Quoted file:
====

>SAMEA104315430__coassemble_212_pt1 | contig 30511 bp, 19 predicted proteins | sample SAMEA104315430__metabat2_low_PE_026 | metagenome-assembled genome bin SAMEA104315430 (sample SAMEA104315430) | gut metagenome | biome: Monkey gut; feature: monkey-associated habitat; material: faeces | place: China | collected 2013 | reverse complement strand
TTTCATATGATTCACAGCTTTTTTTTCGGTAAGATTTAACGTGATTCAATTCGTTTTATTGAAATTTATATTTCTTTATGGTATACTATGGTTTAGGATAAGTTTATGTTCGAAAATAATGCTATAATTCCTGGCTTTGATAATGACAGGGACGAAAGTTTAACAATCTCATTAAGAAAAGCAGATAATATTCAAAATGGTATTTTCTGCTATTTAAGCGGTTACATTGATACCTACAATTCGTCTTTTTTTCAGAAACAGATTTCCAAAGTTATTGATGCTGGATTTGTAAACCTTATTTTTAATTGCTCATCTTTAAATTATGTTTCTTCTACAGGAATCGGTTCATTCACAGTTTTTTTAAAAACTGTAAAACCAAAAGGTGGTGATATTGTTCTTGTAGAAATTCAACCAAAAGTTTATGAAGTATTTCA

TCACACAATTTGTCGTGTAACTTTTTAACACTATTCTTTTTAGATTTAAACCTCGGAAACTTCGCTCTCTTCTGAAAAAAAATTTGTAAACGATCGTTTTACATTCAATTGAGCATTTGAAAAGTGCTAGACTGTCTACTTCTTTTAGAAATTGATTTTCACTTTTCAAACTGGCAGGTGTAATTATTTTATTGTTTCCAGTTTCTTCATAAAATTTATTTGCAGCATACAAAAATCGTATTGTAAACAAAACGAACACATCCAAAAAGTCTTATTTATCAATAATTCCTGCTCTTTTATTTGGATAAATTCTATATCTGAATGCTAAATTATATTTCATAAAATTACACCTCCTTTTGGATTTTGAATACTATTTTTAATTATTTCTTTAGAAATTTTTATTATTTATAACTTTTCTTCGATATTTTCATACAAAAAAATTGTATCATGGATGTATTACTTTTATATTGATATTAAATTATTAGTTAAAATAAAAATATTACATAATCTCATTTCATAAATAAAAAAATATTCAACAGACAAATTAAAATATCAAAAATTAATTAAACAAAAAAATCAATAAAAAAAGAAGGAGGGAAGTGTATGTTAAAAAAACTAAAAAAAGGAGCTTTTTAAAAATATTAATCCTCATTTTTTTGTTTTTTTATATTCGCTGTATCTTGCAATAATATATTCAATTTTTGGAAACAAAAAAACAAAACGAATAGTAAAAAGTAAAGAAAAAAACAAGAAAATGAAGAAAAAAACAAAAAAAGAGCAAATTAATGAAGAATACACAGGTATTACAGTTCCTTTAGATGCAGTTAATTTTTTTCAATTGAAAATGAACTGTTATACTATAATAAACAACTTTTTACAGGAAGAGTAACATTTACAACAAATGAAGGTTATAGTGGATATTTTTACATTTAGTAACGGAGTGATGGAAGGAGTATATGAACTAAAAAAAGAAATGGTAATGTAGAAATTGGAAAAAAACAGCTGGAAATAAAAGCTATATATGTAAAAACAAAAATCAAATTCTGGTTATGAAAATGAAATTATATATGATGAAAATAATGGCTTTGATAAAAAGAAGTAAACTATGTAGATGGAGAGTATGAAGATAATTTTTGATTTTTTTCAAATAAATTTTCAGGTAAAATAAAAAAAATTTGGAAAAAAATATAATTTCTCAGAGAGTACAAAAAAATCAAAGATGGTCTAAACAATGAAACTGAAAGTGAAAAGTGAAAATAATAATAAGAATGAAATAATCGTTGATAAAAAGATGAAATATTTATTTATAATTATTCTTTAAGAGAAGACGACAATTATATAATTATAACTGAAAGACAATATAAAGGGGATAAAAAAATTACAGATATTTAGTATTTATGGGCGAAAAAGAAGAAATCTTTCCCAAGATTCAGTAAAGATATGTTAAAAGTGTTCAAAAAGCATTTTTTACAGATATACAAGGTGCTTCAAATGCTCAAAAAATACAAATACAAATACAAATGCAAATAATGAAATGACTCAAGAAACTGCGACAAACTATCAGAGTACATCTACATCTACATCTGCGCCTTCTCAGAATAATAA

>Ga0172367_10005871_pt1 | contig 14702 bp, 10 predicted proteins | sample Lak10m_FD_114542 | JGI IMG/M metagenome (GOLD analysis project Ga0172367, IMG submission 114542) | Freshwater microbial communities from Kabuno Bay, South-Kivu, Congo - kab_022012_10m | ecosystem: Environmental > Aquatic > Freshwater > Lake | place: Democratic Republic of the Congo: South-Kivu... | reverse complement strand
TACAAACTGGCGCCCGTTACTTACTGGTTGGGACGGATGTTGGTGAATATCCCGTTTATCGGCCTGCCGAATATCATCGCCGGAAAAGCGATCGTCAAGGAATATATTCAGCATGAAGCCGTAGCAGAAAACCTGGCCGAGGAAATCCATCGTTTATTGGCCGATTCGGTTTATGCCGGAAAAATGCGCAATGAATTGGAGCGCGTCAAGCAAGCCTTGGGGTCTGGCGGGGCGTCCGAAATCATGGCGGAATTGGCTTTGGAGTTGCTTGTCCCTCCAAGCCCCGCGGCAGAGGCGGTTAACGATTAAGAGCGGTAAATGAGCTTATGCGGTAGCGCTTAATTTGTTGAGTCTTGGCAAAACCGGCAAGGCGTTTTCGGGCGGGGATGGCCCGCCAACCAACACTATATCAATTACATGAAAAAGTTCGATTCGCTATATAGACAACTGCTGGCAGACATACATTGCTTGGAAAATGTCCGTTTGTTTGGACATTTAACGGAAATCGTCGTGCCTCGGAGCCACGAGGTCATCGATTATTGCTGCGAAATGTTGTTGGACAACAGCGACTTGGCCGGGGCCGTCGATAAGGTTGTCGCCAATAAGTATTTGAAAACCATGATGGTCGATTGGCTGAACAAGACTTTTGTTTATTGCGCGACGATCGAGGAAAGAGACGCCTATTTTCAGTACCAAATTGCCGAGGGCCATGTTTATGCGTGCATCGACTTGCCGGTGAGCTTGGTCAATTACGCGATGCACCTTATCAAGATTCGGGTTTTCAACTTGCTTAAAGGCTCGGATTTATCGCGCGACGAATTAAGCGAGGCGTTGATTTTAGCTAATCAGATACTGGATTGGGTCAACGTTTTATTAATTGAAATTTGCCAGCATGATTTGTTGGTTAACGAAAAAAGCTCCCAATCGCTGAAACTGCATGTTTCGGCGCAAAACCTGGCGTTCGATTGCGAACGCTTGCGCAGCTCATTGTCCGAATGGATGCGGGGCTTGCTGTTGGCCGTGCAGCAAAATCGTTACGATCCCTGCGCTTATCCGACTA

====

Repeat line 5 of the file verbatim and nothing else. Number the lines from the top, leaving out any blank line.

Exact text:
TACAAACTGGCGCCCGTTACTTACTGGTTGGGACGGATGTTGGTGAATATCCCGTTTATCGGCCTGCCGAATATCATCGCCGGAAAAGCGATCGTCAAGGAATATATTCAGCATGAAGCCGTAGCAGAAAACCTGGCCGAGGAAATCCATCGTTTATTGGCCGATTCGGTTTATGCCGGAAAAATGCGCAATGAATTGGAGCGCGTCAAGCAAGCCTTGGGGTCTGGCGGGGCGTCCGAAATCATGGCGGAATTGGCTTTGGAGTTGCTTGTCCCTCCAAGCCCCGCGGCAGAGGCGGTTAACGATTAAGAGCGGTAAATGAGCTTATGCGGTAGCGCTTAATTTGTTGAGTCTTGGCAAAACCGGCAAGGCGTTTTCGGGCGGGGATGGCCCGCCAACCAACACTATATCAATTACATGAAAAAGTTCGATTCGCTATATAGACAACTGCTGGCAGACATACATTGCTTGGAAAATGTCCGTTTGTTTGGACATTTAACGGAAATCGTCGTGCCTCGGAGCCACGAGGTCATCGATTATTGCTGCGAAATGTTGTTGGACAACAGCGACTTGGCCGGGGCCGTCGATAAGGTTGTCGCCAATAAGTATTTGAAAACCATGATGGTCGATTGGCTGAACAAGACTTTTGTTTATTGCGCGACGATCGAGGAAAGAGACGCCTATTTTCAGTACCAAATTGCCGAGGGCCATGTTTATGCGTGCATCGACTTGCCGGTGAGCTTGGTCAATTACGCGATGCACCTTATCAAGATTCGGGTTTTCAACTTGCTTAAAGGCTCGGATTTATCGCGCGACGAATTAAGCGAGGCGTTGATTTTAGCTAATCAGATACTGGATTGGGTCAACGTTTTATTAATTGAAATTTGCCAGCATGATTTGTTGGTTAACGAAAAAAGCTCCCAATCGCTGAAACTGCATGTTTCGGCGCAAAACCTGGCGTTCGATTGCGAACGCTTGCGCAGCTCATTGTCCGAATGGATGCGGGGCTTGCTGTTGGCCGTGCAGCAAAATCGTTACGATCCCTGCGCTTATCCGACTA